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5-Star Linked Open Elections Data 

In this post, we talk about what data related to elections in Bulgaria contains, why it’s difficult to work with and what we did in order to make it easier to process and better accessible. We have applied semantic data integration to the Bulgarian election data since 2013 and have published it as a harmonized RDF knowledge graph at https://elections.ontotext.com/. By this, we want to facilitate its exploration and analysis and in this way improve the perception of transparency and trust in the elections process.

March 24, 2021 5 mins. read Nikola Tulechki

A consistent electoral process is at the foundation of every modern democracy. Public trust in this process and its fairness is among the most important ingredients of the social capital that makes the democracy function effectively. For these reasons, publishing the data related to elections is obligatory for all EU member states under Directive 2003/98/EC on the re-use of public sector information and the Bulgarian Central Elections Committee (CEC) has released a complete  export of every election database since 2011.

The data shared by the CEC represents the election process at the most granular level. It is a collection of the digital version of the polling station protocols. Each protocol contains the results from the counting of a single ballot box and lists all vote counts, who the votes were for as well as various data points concerning the particular polling station such as its geography, the particular election cycle it concerns, the number of voters, the number of invalid ballots cast, etc. In parallel, of course, the CEC shares the names and numbers of the candidates and their parties.

The complexities of election data

While we, as citizens, may be accustomed to hearing about the end results of a given election and (hopefully) to actually voting, little do we know about the actual complexity of the process on a national level. Without appropriate data publishing and exploration platforms, it is too difficult to comprehend the different levels of aggregation the votes go through or how they are articulated with the administrative territorial divisions of the country. Not being able to co-relate their votes to the final results and to understand the data, some people can get the perception of a lack of transparency, which erodes the trust in the fairness of the elections.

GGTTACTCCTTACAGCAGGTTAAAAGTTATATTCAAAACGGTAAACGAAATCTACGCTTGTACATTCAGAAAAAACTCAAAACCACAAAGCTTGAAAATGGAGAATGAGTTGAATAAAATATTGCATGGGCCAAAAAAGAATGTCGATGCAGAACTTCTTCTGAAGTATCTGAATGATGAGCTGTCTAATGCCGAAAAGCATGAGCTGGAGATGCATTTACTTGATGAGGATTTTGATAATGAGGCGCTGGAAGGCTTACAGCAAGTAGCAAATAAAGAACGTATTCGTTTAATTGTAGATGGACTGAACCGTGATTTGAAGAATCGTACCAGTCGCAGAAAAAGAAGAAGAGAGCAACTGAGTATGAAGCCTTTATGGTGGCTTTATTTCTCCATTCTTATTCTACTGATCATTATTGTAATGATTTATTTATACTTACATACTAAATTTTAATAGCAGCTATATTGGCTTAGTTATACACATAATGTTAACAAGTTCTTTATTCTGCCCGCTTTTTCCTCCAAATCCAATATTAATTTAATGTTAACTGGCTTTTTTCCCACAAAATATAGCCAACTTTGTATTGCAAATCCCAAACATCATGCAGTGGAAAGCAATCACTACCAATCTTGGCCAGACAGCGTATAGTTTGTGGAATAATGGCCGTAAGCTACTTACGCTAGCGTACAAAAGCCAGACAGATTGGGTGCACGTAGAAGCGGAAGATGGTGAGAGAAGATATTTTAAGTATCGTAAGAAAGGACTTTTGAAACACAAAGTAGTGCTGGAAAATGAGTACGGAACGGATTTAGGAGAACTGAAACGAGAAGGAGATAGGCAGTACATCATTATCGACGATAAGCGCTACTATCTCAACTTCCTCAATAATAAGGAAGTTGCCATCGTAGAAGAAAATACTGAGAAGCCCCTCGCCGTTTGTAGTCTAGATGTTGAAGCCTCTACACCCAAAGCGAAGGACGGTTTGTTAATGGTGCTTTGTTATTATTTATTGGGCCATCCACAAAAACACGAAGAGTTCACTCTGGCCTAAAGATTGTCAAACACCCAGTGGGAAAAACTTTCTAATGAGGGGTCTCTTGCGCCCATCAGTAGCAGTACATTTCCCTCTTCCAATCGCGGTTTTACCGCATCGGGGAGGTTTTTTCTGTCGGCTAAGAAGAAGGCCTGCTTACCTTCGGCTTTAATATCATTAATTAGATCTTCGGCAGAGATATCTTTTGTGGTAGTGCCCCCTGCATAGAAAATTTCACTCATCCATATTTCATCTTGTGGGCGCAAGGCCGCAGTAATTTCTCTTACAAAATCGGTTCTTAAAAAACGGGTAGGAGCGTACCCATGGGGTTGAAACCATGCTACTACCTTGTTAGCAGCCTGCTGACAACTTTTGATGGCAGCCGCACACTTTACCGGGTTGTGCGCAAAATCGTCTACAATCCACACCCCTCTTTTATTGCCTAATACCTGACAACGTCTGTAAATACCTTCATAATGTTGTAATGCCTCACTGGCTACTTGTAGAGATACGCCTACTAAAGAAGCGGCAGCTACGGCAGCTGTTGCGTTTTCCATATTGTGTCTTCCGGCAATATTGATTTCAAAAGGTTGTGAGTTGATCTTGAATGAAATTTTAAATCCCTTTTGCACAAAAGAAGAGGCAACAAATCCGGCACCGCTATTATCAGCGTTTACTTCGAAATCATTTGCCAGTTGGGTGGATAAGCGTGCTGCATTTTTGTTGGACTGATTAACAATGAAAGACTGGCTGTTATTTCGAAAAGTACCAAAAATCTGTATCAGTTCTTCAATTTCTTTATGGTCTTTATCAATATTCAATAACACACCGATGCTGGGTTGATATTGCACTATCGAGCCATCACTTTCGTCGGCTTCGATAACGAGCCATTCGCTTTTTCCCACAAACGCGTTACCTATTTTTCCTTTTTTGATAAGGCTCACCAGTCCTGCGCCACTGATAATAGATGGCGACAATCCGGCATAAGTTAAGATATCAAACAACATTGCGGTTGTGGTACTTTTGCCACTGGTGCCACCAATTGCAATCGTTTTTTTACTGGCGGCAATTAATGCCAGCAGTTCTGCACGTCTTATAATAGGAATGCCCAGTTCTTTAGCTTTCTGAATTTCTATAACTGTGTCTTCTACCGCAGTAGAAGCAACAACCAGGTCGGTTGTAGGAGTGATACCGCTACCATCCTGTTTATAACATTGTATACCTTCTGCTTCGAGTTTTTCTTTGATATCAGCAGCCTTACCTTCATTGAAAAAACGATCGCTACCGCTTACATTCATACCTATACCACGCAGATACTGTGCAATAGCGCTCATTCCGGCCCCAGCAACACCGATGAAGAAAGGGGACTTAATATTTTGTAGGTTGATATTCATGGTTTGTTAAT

Although the data is comprehensive, it is difficult to process due to various reasons:

  • Given that only the most granular data is available, any meaningful analysis has to be produced at levels of aggregation such as the municipality or the electoral district.
  • The format of the data, especially the files containing the votes, is non-standard and not consistent between elections, thus requiring a separate custom transformation for every election cycle.
  • The mechanisms of identification are also suboptimal. Parties and coalitions are identified by the numbers on the ballots, which are attributed randomly at each election. No identification is provided for the candidates, who are only represented by their three names.

Furthermore, the format of the export and process changes slightly from election to election, making comparing data chronologically almost impossible without substantial data wrangling and ad-hoc cleaning and matching.

Easily accessible linked open elections data

For these reasons, we have applied semantic data integration and produced a coherent knowledge graph covering all Bulgarian elections from 2013 to the present day. These are the counts of the main entities in the graph:

  • 11 election cycles covered;
  • 129 political parties;
  • 113,370 candidates;
  • 137,187 sections;
  • 185,810 voting protocols;
  • 44,478,700 cast ballots;
  • 9,609,780 preferential votes;
  • 53 million statements in total.

These diagrams illustrate how  the data is structured (click to zoom):

The data in the knowledge graph is harmonized along the most important dimensions:

  • Parties are linked across election cycles and across jurisdictions.
  • The administrative territorial hierarchy of Bulgaria is added and linked to Wikidata. This allows not only arbitrary levels of aggregation and chronological comparison of results, but provides a valuable link to the Linked Open Data (LOD) cloud. The availability of Wikidata identifiers for administrative territorial entities enables people to access geographical information (coordinates and polygons) using SPARQL federation as well as allows linking with various other statistical datasets for more in depth analysis of electoral behavior.
  • For several election cycles, the individual addresses of the polling stations are resolved using a geolocalization service and their coordinates are also available for precise mapping.

The data is publicly available as a SPARQL endpoint at https://elections.ontotext.com/. In the back-end the data is hosted in Ontotext’s GraphDB engine. One can explore that data in GraphDB Workbench using its search, graph traversal and visualization facilities. A set of  of sample queries is provided to help the understanding of the data model and shorten the learning curve.

The road ahead

In the future, besides adding data about new election cycles as it becomes available, we are going to work to have even finer-grained geographical information for the polling stations as well as deduplicating the individual candidates, matching and uploading them to the LOD cloud.

As we are not political experts, it is not our ambition to interpret the data and draw conclusions. However, by providing 5-star Linked Open Elections Data, we want this resource to become a go-to source of data about the electoral activity in Bulgaria and to ultimately become a tool that strengthens the public’s trust in the democratic process.

See for yourself!

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